Serbia says it will not sacrifice Russia ties for EU membership

Grenade hits US embassy in Montenegro amid geopolitical tussle in Balkans

Russia’s foreign minister Sergei Lavrov (centre) and Serbia’s President Aleksandar Vucic (second from right) at the St Sava temple in Belgrade on Thursday. Photograph: Djordje Kojadinovic/Reuters

Russia’s foreign minister Sergei Lavrov (centre) and Serbia’s President Aleksandar Vucic (second from right) at the St Sava temple in Belgrade on Thursday. Photograph: Djordje Kojadinovic/Reuters

 

Serbia has told Russia it will not sacrifice the two countries’ close relations to secure European Union membership, as Moscow accused the EU and Nato of endangering continental stability by forcing states to choose between East and West.

Russian foreign minister Sergei Lavrov met Serbian leaders in Belgrade during a visit that emphasised the long diplomatic and religious ties between the states, amid jostling between Moscow, Brussels and Washington for influence in the Balkans.

Tension over the region’s direction was highlighted in the early hours of Thursday morning when a man threw a hand grenade at the US embassy in Montenegro and then blew himself up. Local media said he was a Serbian-born veteran of the 1990s Balkan wars.

No one else was hurt in the attack in the tiny Adriatic state, which joined Nato last year despite widespread opposition among local Serbs and from Russia, which Montenegrin officials accuse of involvement in an alleged 2016 coup attempt.

“Serbia won’t be changing its policy toward Russia and will not impose sanctions on Russia,” said Serbian president Aleksandar Vucic, referring to economic measures taken by the EU in response to Moscow’s aggression in Ukraine.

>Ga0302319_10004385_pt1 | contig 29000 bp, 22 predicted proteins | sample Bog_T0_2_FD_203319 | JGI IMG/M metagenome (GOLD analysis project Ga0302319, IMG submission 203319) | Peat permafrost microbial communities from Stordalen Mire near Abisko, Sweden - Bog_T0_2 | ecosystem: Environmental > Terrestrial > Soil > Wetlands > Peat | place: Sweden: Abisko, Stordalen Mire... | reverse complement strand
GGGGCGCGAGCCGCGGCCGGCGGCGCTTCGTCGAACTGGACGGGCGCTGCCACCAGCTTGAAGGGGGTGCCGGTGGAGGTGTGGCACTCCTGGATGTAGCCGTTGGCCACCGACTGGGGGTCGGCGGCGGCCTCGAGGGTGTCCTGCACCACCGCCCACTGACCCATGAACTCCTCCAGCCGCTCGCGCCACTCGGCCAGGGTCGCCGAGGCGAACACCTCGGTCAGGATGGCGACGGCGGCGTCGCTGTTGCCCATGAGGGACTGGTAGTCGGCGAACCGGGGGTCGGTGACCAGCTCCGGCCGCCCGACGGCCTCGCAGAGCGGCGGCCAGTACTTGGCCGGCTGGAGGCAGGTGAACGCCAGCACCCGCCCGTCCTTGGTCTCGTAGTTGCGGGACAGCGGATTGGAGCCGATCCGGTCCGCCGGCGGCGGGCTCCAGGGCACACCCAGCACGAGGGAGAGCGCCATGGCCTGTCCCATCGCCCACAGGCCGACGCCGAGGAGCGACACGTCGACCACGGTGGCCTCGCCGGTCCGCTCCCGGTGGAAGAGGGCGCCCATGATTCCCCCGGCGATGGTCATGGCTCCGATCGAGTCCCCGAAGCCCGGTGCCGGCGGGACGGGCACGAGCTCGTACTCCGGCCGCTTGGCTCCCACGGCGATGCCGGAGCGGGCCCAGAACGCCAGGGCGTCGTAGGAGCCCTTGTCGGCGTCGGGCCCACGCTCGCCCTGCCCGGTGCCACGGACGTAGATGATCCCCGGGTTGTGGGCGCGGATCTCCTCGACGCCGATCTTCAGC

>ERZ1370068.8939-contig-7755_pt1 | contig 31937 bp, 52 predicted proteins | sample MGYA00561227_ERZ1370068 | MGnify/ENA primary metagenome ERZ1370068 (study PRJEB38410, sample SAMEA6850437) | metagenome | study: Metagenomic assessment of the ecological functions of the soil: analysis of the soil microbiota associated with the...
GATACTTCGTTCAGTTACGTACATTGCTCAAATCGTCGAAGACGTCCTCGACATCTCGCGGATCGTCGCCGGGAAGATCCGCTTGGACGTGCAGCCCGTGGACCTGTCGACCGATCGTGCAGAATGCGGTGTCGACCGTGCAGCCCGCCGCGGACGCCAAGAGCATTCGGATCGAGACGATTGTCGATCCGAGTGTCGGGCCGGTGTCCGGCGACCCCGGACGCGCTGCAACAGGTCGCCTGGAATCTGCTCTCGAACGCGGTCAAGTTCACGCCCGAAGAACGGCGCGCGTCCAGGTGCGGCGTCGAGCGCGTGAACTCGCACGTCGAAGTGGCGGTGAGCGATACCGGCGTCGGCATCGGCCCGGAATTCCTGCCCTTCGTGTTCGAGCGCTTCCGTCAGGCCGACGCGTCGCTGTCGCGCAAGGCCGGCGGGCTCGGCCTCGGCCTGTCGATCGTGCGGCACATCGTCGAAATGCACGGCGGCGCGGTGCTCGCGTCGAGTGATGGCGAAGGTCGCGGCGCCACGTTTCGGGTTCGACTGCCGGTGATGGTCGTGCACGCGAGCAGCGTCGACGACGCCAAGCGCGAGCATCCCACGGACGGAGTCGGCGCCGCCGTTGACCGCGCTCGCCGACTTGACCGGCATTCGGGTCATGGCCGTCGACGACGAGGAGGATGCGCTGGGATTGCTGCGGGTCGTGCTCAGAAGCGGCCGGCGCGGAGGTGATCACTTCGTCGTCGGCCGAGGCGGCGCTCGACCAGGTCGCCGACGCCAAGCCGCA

‘Independent and free’

“Serbia will continue to pursue its own policies and we expect to get understanding from the EU. If not, Serbia is an independent and free country.”

Mr Lavrov said Russia – which annexed Crimea and fomented a separatist war in eastern Ukraine after the country’s 2014 pro-western revolution – had “always been in favour of partners having the freedom of choice and developing their political ties”.

“We do not fear for Serbia as long as it has a government elected by the people – President Vucic and his team,” he added.

Mr Lavrov made clear, however, that Russia saw Serbia’s pledge to stay out of Nato as vital to their relations and regional security.

“We are convinced that such a commitment is the most important thing for stability in the Balkans and the European continent as a whole,” he said. “Also, the countries of the region must not be forced to make a false choice between the West and the East – that is, Russia.”

‘Mistrust and instability’

In a joint editorial for Russian and Serbian newspapers, Mr Lavrov and his Belgrade counterpart Ivica Dacic criticised “the damaging ‘with us or against us’ habit, which has already deepened mistrust and instability” in Europe.

The diplomats joined Mr Vucic, nationalist Bosnian Serb leader Milorad Dodik and senior Orthodox clerics for the unveiling of a mosaic on the ceiling of the landmark St Sava church in the Serbian capital.

The project, which was funded by a Russian energy firm, “symbolises the spiritual and cultural closeness of our citizens and churches”, Mr Lavrov said.

He also celebrated 180 years of diplomatic relations between Belgrade and Moscow, and was reportedly given a letter from Mr Vucic inviting Russian president Vladimir Putin to Serbia.

Russia is Serbia’s dominant energy supplier and has agreed to donate ageing fighter jets and tanks to Belgrade’s military; Serbian media reported that a deal for Russian attack helicopters could also be discussed during Mr Lavrov’s visit.